September 11, 2002, a year to the day after the twin towers fell, our confederation
came into being. It was the result of our continuing frustration
with the government and with DEVIDES. We have complained about repression
against us and corruption in the alternative development programs for years,
but nothing ever happened, nothing but promises that they never accomplished.
We had 35 delegates sitting in the DEVIDES offices waiting to talk to them.
We sat there for five hours and we realized these people were not defending
us in the face of eradication, and we decided to form a transition committee
for a national confederation.
Four months later, on January
20 of this year, we held our first national congress. Thus CONCPACCP
(Confederacion Nacional de Productores Agropecuarios de las Cuencas Cocaleras
del Perú, the Confederation of Peruvian Coca Growers) was born.
Nelson Palomino from the Rio Apurimac valley was elected secretary general,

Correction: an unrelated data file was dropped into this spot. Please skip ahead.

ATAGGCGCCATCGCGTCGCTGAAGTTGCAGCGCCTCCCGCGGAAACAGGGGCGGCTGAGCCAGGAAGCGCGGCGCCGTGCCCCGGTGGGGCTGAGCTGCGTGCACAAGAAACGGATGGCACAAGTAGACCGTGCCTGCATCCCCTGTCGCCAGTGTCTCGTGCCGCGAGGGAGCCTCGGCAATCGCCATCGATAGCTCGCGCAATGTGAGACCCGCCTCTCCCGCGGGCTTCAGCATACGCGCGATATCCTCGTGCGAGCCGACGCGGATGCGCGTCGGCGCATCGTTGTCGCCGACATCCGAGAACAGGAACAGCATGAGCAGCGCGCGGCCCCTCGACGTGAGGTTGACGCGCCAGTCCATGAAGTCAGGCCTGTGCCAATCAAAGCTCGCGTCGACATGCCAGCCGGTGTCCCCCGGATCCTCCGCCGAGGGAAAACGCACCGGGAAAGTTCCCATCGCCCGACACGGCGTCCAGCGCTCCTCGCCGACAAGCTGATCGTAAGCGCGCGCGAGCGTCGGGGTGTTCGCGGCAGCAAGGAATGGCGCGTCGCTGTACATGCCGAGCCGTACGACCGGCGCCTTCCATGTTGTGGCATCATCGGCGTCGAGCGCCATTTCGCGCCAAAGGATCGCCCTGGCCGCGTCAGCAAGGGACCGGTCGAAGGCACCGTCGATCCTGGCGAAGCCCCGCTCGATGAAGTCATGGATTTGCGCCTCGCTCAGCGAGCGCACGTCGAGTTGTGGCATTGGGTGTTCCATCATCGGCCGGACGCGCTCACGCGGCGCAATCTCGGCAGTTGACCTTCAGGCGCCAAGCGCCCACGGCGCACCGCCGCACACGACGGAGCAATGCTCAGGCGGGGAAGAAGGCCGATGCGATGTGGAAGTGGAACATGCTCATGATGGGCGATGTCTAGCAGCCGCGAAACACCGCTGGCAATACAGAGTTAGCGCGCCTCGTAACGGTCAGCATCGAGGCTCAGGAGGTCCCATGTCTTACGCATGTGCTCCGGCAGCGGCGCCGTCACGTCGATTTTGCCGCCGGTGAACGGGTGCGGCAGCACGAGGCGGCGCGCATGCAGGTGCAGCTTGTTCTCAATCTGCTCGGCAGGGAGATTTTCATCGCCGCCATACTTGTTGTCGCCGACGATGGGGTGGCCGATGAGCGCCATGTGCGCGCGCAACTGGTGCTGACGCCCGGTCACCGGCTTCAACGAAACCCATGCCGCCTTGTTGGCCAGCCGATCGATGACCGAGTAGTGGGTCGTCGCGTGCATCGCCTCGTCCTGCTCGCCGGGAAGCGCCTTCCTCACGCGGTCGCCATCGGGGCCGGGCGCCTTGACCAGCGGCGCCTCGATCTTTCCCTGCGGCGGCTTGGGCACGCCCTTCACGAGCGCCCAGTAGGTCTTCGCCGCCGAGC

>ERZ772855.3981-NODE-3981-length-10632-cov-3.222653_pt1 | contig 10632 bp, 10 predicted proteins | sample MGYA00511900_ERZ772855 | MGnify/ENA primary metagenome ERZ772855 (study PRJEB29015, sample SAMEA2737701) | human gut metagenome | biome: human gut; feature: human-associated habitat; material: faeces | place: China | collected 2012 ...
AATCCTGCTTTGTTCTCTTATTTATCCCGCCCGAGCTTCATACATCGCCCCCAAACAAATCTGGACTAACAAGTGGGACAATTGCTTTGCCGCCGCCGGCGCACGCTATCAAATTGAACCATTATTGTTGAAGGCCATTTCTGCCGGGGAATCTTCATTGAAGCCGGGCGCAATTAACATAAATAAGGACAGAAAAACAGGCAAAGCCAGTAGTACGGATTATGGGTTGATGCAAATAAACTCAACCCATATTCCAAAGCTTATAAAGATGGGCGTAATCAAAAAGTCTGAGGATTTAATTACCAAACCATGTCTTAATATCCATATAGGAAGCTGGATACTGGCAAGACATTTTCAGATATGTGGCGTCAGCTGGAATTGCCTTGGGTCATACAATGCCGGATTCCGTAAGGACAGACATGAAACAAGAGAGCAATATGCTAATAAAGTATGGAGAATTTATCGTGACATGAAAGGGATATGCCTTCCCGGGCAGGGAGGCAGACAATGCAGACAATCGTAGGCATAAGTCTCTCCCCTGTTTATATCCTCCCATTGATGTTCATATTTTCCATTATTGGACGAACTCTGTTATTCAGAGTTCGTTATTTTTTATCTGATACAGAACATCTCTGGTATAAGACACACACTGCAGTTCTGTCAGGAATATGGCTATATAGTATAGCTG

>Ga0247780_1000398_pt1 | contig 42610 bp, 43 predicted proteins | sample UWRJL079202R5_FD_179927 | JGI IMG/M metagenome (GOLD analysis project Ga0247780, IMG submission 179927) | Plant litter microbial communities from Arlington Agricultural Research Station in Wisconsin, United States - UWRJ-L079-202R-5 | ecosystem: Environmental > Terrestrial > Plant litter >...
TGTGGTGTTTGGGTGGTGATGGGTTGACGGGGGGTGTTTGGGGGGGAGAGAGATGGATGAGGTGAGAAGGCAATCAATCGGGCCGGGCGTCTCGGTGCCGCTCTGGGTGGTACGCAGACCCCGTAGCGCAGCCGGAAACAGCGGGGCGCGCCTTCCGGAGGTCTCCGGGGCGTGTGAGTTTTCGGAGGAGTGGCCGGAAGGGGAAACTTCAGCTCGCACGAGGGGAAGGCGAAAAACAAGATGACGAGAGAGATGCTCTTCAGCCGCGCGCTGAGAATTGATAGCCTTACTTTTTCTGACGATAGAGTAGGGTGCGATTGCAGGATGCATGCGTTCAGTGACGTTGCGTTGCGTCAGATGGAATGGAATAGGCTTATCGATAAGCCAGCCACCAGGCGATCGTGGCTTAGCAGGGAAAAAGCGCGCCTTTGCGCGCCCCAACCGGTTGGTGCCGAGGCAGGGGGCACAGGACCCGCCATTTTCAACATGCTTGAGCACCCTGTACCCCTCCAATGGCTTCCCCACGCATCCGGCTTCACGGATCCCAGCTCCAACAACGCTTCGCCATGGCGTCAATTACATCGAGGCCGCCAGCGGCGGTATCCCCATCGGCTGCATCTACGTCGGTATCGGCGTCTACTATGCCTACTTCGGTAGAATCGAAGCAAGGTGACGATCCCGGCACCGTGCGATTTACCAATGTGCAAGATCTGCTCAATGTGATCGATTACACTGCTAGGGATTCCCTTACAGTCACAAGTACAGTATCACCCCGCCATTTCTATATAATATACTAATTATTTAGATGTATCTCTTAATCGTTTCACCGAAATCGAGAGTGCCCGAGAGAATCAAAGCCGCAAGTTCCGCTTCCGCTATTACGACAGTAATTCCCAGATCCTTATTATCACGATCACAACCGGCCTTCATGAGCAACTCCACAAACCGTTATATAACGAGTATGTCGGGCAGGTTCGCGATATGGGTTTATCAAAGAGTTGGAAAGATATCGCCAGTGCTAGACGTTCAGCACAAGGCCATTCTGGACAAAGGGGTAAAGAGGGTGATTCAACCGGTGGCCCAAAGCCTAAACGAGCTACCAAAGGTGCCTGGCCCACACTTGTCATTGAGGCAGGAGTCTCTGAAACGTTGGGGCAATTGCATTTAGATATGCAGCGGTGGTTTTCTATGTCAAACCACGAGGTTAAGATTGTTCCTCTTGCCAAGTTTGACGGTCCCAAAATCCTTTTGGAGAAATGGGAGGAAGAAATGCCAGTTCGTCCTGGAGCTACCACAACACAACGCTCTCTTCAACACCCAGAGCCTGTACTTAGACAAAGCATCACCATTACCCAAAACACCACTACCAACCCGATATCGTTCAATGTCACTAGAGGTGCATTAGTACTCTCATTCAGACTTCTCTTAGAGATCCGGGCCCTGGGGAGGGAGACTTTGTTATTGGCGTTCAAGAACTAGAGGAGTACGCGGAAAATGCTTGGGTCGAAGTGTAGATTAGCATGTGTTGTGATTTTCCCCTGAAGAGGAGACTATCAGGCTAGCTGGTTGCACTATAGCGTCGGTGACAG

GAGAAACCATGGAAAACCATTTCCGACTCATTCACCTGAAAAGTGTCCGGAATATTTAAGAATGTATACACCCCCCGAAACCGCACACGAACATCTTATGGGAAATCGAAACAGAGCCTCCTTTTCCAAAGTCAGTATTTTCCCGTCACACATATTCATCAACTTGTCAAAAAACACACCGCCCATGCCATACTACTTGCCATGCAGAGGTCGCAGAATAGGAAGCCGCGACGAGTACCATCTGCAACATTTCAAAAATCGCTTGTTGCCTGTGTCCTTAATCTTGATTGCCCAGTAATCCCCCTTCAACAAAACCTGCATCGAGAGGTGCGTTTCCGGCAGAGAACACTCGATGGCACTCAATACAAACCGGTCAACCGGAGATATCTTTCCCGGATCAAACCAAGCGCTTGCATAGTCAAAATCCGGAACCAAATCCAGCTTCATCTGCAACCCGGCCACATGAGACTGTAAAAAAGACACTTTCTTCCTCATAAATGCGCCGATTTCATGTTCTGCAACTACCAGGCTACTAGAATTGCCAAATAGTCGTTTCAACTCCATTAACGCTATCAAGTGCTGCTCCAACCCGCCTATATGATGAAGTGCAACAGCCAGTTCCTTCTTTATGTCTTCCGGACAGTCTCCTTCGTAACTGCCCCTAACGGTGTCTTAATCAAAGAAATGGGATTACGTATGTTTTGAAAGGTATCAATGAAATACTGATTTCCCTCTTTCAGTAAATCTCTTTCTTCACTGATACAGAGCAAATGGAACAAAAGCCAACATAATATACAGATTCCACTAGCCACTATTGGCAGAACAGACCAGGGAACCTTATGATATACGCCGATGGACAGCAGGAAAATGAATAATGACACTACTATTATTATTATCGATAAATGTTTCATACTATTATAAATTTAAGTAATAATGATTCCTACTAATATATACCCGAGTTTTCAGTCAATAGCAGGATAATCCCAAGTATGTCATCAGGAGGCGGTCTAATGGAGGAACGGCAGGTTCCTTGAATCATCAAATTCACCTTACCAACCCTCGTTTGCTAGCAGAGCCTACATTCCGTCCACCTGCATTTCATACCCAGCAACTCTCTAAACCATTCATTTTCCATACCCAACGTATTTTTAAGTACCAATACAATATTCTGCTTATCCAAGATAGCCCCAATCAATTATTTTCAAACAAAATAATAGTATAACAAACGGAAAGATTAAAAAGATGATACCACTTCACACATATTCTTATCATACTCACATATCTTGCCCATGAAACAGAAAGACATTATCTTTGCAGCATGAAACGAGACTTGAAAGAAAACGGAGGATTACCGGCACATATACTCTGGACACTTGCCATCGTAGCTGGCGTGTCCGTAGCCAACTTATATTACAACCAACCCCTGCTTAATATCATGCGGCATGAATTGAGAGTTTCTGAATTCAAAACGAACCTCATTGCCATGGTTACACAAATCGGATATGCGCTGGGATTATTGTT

and I was elected sub-secretary. I am from the department of San
Martin in Tocache. We also elected as leaders Flavio Sanchez Moreno
from Aguatiya, Elsa Monpartida Jara from Tingo Maria in the Upper Huallaga
valley, Deodora Espinoza Barra from Aucayacu, Guillermo Mendoza from Tingo
Maria and Juan Rios from Uchiza. We are peasants who grow coca, we
are not terrorists or drug traffickers.
WOL: Nelson Palomino
was arrested in February on charges of terrorism. What is going to
happen with him?
charges are false and malicious, but Nelson remains in prison in Ayacucho.
We see him as being in jail with the coca leaf. He is growing politically